I’m pretty open with folks about having OCD and I’ve also written briefly about my experience before in a previous blog entry, “Living with OCD and anxiety”. When people ask me about it (and I encourage them to), I’m often asked, “What type of OCD do you have?”. Do I wash my hands all the time? Or do I count tiles on the floor? What’s the deal?
I had a bad experience earlier today and while I was resting and focusing on getting better, I thought about writing in more detail what it’s like. Before I go into full detail, I’d like to assure you that (after a lot of horrible years), I’ve finally got this problem under control. But even with mostly perfect days, there are occasionally bad days which are a still a struggle.
The root of the problem is that I’ll get fixated on something and I can’t break out of this topic. What makes me feel better? Ultimately escaping back to my house to rest. Or in severe cases, scheduling and seeing the doctor. But you can’t go through life like that. I’ll usually try to excuse myself and either rest or take a walk. More extreme cases, I’ll pop a Xanex or if I don’t have any handy (and I’m at a restaurant), I’ll order a shot of tequila, even though I don’t drink (and from experience, you can’t mix the two!). Sometimes (but not always) these external experiences are enough to help me break the loop.
I’ve tried some “reprogramming” techniques using book called Brain Lock: Free Yourself from Obsessive-Compulsive Behavior. These have helped me slightly; more with coping though. Occasionally, I’ll get lucky- like a glitch in the matrix- and my brain moves past the topic and I fully recover, like it never happened at all. But for the times where I still can’t break myself off the subject (and I can’t escape the situation), I’ll start having a panic attack.
These can vary from a “mild” one where I start feeling overheated, start sweating, and feel like I’m going to faint… to as strongly as feeling like giving up completely; laying in bed and feeling that I can’t deal with this anymore and on maybe two occasions (out of hundreds) thinking about ending things. When things get into the panic attack stage, I have to go into coping mode.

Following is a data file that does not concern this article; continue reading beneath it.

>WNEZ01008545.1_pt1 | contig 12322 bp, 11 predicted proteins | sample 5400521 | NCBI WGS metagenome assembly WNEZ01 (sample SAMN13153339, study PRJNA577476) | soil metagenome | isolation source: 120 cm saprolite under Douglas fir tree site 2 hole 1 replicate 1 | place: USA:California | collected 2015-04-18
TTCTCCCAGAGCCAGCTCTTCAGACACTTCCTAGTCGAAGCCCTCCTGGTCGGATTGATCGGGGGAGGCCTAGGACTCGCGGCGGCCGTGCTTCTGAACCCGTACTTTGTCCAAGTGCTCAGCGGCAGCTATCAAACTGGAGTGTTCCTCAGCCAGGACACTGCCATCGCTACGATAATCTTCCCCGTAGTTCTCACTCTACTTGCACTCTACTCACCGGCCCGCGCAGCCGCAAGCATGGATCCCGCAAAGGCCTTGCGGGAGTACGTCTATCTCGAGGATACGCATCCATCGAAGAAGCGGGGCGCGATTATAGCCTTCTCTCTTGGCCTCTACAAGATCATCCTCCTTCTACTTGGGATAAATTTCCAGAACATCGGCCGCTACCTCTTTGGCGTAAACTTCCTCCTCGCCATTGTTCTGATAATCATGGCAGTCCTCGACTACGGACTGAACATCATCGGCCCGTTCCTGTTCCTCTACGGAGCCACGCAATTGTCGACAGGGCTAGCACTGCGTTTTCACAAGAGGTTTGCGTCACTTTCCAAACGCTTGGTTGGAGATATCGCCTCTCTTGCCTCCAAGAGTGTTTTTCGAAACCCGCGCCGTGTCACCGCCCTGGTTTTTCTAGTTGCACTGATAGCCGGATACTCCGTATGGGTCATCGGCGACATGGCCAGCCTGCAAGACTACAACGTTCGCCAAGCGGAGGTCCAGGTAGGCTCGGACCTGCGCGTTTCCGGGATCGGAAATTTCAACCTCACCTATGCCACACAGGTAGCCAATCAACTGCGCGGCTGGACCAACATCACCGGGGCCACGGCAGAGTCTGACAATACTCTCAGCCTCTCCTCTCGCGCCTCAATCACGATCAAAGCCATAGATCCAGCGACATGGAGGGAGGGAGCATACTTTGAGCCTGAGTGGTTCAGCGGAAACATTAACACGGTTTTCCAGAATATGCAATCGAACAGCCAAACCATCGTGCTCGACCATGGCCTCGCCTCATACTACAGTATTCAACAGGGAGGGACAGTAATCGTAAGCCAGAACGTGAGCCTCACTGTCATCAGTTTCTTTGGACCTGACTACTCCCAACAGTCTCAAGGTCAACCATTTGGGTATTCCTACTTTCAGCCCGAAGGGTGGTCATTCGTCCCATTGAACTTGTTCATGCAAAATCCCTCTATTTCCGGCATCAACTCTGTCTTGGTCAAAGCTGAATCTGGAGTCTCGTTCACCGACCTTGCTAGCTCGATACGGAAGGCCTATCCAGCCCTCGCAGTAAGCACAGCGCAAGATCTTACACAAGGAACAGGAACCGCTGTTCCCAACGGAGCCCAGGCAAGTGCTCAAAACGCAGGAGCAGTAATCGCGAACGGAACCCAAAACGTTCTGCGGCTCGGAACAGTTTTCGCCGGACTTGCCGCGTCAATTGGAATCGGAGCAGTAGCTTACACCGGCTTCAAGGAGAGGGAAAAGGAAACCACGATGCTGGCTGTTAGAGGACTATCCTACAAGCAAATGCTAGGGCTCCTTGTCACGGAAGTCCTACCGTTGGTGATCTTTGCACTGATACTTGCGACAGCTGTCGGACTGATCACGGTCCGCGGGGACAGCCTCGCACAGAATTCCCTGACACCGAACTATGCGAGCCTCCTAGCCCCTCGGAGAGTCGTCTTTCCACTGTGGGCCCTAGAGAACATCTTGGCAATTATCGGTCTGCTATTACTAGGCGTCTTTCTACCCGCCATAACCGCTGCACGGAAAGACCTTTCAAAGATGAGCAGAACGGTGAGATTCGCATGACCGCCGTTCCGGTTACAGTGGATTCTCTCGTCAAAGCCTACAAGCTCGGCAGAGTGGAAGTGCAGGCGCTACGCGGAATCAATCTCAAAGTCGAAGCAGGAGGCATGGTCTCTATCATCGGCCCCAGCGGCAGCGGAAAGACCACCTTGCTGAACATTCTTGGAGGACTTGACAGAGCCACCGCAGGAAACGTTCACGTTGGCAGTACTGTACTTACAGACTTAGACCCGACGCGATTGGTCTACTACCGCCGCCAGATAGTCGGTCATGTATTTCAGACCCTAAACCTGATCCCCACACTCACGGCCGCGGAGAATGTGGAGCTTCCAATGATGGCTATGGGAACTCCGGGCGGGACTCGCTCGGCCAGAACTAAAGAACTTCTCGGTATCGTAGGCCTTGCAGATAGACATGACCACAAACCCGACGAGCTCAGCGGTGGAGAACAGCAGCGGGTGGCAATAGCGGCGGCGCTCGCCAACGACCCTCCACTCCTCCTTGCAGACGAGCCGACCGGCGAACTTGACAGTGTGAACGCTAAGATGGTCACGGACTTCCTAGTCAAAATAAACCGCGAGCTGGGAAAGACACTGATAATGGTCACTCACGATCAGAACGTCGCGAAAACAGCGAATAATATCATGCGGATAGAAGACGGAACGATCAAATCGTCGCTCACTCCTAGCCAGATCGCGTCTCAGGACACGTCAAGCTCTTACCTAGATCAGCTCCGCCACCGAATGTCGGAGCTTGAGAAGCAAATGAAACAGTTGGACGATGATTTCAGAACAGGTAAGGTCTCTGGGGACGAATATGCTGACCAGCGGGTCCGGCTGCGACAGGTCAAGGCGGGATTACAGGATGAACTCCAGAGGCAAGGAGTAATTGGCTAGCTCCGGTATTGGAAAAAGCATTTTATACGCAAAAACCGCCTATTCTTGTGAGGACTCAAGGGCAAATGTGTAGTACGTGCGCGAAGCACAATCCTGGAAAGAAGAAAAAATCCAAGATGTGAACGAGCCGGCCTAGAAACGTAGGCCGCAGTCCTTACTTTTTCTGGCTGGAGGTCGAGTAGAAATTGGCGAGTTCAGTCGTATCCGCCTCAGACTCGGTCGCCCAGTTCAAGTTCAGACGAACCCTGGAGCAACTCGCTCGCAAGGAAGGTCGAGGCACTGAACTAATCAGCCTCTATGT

As unpleasant as these experiences are, they always pass. Knowing that doesn’t help much when they’re happening of course, because they feel like they’re never going to end. But that’s also something I’ve worked with a therapist on a few years ago and practiced. When you have an attack, there are things you can do to work your way through it. Sit down. Close your eyes. Take deep breaths and focus on the breathing. I got a workbook (which I highly recommend) called The Anxiety and Phobia Workbook. Going through this book has helped me work through many panic attacks. I’ve had enough success that most of the time, nobody even notices I had an issue.
Back to what kind of OCD I have. The closest in words I can explain is that I have hypochondriac tendencies. Usually, there’s a set of triggers that set my brain off. Any one (or a mix) of these can sometimes do it:
- being around a LOT of people (like an airport, convention, or a restaurant)